The methylentetrahydrofolate reductase gene variant (C677T) as a risk factor for essential hypertension in Caucasians

Heux, Stephanie, Morin, Fabien, Lea, Rod A., Ovcaric, Micky, Tajouri, Lotti, & Griffiths, Lyn R. (2004) The methylentetrahydrofolate reductase gene variant (C677T) as a risk factor for essential hypertension in Caucasians. Hypertension Research, 27(9), pp. 663-667.

View at publisher

Abstract

Essential hypertension (EH) is a common, multifactorial disorder likely to be influenced by multiple genes of modest effect. The methylenetetrahydrofolate reductase (MTHFR) gene C677T mutation is functionally important, being strongly associated with reduced enzyme activity and increased plasma levels of homocysteine. Mild hyperhomocysteinemia is a known risk factor for cardiovascular disease (CVD) and hypothesised also to be involved in hypertension pathophysiology. The present study was performed to determine the prevalence of the 677T mutation in Australian Caucasian patients diagnosed with EH and to test whether the C677T variant is associated with the disorder. A case-control cohort, consisting of 250 EH patients and 250 age, sex and racially matched normotensive controls, were used for the association study. Comparison of C677T allele frequencies revealed a higher proportion of the mutant allele (T) in the EH group (40%) compared to unaffected controls (34%) (p=0.07). Furthermore, genotypic results indicated that the prevalence of the homozygous mutant genotype (T/T) in the affected group was higher than that of controls (14%:10%) (p=0.17). Interestingly, conditional logistic regression showed that the MTHFR C677T mutation conferred a mild, yet significant increase in risk of essential hypertension after adjusting for body mass index (odds ratio=1.57, 95% confidence interval: 1.04-2.37, p=0.03). These findings require further investigation in large independent samples, but suggest that essential hypertension, like CVD, may be mildly influenced by the MTHFR C677T variant.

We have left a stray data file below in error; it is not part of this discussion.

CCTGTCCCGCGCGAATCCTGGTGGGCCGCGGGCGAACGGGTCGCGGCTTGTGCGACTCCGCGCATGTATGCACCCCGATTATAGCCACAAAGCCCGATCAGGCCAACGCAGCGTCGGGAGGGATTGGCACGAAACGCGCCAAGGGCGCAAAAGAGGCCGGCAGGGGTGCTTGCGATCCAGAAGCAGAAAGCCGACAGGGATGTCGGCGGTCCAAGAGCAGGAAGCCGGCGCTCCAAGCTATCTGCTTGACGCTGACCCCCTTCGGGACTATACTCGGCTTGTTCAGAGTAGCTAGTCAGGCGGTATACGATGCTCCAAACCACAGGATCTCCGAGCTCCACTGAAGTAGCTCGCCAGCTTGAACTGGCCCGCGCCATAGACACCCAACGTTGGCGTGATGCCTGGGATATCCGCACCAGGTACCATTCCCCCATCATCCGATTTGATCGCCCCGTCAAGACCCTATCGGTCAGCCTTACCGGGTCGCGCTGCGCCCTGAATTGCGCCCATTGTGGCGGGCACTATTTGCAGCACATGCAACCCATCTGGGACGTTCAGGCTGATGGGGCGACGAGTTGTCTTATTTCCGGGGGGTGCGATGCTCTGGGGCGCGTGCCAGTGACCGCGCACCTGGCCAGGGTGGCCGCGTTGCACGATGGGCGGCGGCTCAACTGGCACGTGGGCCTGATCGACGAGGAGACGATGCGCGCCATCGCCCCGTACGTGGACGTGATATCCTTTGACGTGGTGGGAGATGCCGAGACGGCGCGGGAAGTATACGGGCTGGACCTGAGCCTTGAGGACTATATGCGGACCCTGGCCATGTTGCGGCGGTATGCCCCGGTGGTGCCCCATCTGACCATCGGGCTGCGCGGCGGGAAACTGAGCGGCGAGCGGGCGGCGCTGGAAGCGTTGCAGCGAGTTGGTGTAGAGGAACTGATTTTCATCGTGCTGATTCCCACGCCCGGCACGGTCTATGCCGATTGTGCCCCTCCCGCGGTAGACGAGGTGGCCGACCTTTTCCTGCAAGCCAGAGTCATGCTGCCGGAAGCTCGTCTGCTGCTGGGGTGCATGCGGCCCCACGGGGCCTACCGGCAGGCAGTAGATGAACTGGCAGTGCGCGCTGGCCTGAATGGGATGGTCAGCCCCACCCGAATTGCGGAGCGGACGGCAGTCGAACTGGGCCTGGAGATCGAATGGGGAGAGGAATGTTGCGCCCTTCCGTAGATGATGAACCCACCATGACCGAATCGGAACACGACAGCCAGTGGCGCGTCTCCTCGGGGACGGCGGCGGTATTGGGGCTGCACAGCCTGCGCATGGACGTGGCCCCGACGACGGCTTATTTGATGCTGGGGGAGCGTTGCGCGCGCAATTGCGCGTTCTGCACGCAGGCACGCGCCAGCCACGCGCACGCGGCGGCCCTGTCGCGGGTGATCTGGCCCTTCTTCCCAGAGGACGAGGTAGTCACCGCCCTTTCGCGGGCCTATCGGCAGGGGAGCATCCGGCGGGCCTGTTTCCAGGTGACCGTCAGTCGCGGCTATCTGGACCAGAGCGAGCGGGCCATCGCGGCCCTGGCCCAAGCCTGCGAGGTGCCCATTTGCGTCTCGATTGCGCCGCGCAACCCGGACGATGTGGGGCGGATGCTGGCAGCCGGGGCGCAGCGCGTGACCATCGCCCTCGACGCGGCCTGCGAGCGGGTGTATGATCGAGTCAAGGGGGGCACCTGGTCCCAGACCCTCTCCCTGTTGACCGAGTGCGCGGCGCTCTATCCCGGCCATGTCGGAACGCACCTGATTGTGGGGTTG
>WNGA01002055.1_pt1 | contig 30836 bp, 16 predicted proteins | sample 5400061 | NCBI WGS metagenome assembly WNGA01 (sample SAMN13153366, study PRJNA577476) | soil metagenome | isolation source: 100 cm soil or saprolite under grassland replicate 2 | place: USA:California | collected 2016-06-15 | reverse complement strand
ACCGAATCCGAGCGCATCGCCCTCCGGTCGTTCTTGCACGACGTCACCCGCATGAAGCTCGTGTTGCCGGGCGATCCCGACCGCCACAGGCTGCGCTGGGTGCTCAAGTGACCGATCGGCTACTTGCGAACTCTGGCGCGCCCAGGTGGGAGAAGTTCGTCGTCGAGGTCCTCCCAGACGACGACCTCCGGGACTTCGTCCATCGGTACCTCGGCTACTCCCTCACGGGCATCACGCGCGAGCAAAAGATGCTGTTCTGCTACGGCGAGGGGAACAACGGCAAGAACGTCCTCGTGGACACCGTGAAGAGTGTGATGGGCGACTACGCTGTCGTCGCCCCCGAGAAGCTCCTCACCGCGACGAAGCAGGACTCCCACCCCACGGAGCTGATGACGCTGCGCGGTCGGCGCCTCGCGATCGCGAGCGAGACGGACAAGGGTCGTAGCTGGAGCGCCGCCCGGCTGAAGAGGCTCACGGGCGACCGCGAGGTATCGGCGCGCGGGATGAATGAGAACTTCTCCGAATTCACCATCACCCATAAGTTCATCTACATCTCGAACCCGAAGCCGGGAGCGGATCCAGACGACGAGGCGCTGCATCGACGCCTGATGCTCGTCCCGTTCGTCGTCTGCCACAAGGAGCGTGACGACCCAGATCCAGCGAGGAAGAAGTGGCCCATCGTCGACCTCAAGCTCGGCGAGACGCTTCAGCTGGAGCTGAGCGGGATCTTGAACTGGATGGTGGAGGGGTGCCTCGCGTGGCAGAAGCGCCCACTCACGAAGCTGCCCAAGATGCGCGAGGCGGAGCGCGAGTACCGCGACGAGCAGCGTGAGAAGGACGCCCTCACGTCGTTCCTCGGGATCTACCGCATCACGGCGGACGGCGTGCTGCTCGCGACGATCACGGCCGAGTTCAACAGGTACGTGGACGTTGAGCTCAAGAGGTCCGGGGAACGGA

Impact and interest:

34 citations in Scopus
Search Google Scholar™
26 citations in Web of Science®

Citation counts are sourced monthly from Scopus and Web of Science® citation databases.

These databases contain citations from different subsets of available publications and different time periods and thus the citation count from each is usually different. Some works are not in either database and no count is displayed. Scopus includes citations from articles published in 1996 onwards, and Web of Science® generally from 1980 onwards.

Citations counts from the Google Scholar™ indexing service can be viewed at the linked Google Scholar™ search.

ID Code: 62766
Item Type: Journal Article
Refereed: Yes
DOI: 10.1291/hypres.27.663
ISSN: 1348-4214
Divisions: Current > Institutes > Institute of Health and Biomedical Innovation
Copyright Owner: Copyright 2004 Nature Publishing Group
Deposited On: 23 Sep 2013 00:12
Last Modified: 02 Jul 2014 22:59

Export: EndNote | Dublin Core | BibTeX

Repository Staff Only: item control page